Long before she became a customer service advocate, Elaine Allison worked as a guard at the Toronto East Detention Centre, a maximum-security jail for men.
Female prison guards were a rarity in those days, and the prisoners responded to her authority by emerging naked from their cells. Ms. Allison, then 19, initially reacted by writing a resignation letter. But the next day, she tried a different approach.
“I kicked on each cell door and said, ‘If you’d like breakfast, get up and get dressed,’” Ms. Allison recalled. “And it became a leadership or supervisory skill: Tell people what you mean, without disdain, without anger, even if they’re behaving badly, and bring them toward you instead of away from you.”
The approach worked with the prisoners, who never again pulled the naked stunt in the four years she worked at the jail.
It will also work with small business operators as they set expectations for their front-line customer service staff, says Ms. Allison, who has been a self-employed customer service advocate since 1999.
“You sit them down and say these are the expectations I have for the business, this is what I’m trying to portray. And then you’ll find that they follow it,” said Ms. Allison, who is based in Vancouver but trains and speaks globally.
Small business operators, including professionals such as dentists and physicians, are often so busy that they overlook having those kinds of conversations with their front-line staff.
But they do so at their peril, says Roxann Bonta, an audiologist based in Colorado Springs, Colo.
“One of the things that we don’t think about is the impression that’s made by our personnel. Sometimes they’re the unsung heroes at our front desk,” Ms. Bonta told the recent annual conference of the Canadian Academy of Audiology in Victoria.
Too often, little attention is paid to how they’re dressed or how they appear to the public. They may not be held to the same standard as the professionals in the office, and that’s a mistake, Ms. Bonta says. “That front person is the gateway to your office.”
Though she was addressing audiology professionals, her advice applies to any small business or professional office, said Ms. Bonta, a regional vice-president and director of professional development for HearingLife, which operates audiology clinics in the United States and Australia.
Telephone manners matter too.
Two years ago, Julie Johnstone, an accounts relationship manager in Hamilton, Ont., with Transitions Group North America, a dental coaching company, conducted an informal survey of the phone manners at 120 dentists’ offices across Canada.
Nearly two-thirds “left very poor impressions,” she noted on her website. “I hear it all the time: People are so turned off by that initial phone call.”
Much of the time the call goes straight to voice mail or to an answering machine.
“People are looking for a reason not to spend their money with you,” Ms. Bonta said. “Inconsistencies in your behaviour and in your office are the first thing that allows them to walk away and not follow up with you.”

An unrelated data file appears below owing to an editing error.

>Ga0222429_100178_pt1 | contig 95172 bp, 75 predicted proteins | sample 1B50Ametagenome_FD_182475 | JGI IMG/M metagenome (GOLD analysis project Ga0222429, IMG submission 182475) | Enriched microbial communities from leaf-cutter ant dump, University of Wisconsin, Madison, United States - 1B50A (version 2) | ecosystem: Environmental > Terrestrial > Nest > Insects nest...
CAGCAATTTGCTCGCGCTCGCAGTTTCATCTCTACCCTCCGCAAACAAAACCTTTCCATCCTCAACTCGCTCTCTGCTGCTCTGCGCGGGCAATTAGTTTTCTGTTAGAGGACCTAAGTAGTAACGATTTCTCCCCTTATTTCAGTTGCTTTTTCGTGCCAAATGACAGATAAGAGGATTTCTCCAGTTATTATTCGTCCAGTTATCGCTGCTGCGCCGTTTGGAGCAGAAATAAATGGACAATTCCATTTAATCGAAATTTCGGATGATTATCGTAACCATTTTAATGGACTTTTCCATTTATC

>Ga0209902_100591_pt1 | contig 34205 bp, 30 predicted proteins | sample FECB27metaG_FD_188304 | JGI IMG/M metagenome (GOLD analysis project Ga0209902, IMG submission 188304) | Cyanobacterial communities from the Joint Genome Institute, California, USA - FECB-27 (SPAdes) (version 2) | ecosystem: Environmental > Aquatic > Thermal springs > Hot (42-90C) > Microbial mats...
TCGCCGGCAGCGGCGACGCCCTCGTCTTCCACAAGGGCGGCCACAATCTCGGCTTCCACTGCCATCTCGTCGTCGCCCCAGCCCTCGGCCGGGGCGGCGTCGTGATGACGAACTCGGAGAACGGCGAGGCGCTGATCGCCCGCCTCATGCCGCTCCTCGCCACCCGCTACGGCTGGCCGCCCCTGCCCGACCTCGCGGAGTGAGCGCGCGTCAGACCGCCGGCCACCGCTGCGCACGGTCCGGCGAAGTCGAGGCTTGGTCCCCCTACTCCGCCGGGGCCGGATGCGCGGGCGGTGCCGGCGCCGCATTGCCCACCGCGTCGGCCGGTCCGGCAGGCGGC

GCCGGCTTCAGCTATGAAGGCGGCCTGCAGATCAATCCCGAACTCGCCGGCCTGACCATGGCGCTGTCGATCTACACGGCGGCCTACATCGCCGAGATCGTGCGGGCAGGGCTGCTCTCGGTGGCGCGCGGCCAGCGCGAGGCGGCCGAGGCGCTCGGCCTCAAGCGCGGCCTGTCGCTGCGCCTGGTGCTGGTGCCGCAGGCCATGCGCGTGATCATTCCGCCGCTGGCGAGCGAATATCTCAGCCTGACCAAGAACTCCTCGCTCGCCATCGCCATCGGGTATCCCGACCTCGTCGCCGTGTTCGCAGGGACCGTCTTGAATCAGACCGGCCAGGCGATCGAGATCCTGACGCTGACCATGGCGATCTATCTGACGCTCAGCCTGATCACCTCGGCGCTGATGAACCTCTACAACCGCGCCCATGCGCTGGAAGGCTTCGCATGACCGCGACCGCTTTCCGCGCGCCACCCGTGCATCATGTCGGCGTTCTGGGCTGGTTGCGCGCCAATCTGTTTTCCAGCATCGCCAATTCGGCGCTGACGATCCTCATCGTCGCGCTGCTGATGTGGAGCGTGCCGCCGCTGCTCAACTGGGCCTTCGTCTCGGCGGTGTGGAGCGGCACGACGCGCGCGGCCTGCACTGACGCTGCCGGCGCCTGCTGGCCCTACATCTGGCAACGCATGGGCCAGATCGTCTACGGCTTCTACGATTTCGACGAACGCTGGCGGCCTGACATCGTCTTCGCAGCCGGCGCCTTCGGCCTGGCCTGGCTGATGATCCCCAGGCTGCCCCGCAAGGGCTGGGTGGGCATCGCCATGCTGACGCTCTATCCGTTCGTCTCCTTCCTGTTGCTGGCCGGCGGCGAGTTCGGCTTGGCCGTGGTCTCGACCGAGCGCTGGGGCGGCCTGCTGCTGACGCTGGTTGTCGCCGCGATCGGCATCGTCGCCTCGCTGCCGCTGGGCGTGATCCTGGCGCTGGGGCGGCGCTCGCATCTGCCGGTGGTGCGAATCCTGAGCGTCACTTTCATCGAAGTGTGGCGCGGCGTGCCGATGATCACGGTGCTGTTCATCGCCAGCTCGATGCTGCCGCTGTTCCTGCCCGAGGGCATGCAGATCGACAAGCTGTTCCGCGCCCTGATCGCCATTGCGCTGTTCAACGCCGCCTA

Ted Topping, a Vancouver-based customer experience consultant, says the main thing to remember is “we are putting on a show.”
The stage for this performance is the front desk. All personal activities, such as staff gossip and coffee breaks, should take place backstage and away from customers.
“I think staff need a personal area, and the personal areas should be hidden,” said Mr. Topping, who is the president of Creative Insights Inc., which does about a third of its work in the United States. Personal conversations make the customer “an outsider,” Mr. Topping said.
How does the proprietor get that message through to the staff?
“Nothing can change until there are firm guidelines,” Mr. Topping said. They should be in writing and discussed with any new or current employee.
Discipline related to those rules must also happen backstage, he says. “It’s a quiet conversation. It’s not about yelling and screaming. It’s about discussing the standards that the business has established,” Mr. Topping said.
Small business owners are very good at creating rules but tend to let them lapse, he said. For that reason, employers should not create more rules than they can reasonably enforce.
As Ms. Johnstone notes, however, what’s considered appropriate appearance for front-counter staff can vary widely from one business to the next. “Obviously [at]a tattoo shop, you’d want someone with tattoos and piercings at the front desk,” Ms. Johnstone said.
Similarly, a receptionist with crooked teeth would reflect poorly on a dentist. In such a case, Ms. Johnstone would advise the dentist to fix the receptionist’s teeth for free.
Differences aside, some customer service rules are universal. Ms. Allison, for example, refers to her Three Cs: courtesy, competency and concern.
Concern not only means caring about the customer and the job – it also means solving problems without assigning blame.
“I teach that there’s no stupid people, only a skill or an information gap,” Ms. Allison said. “So really strong customer service representatives don’t look to see whose fault it was. They just fix it.”
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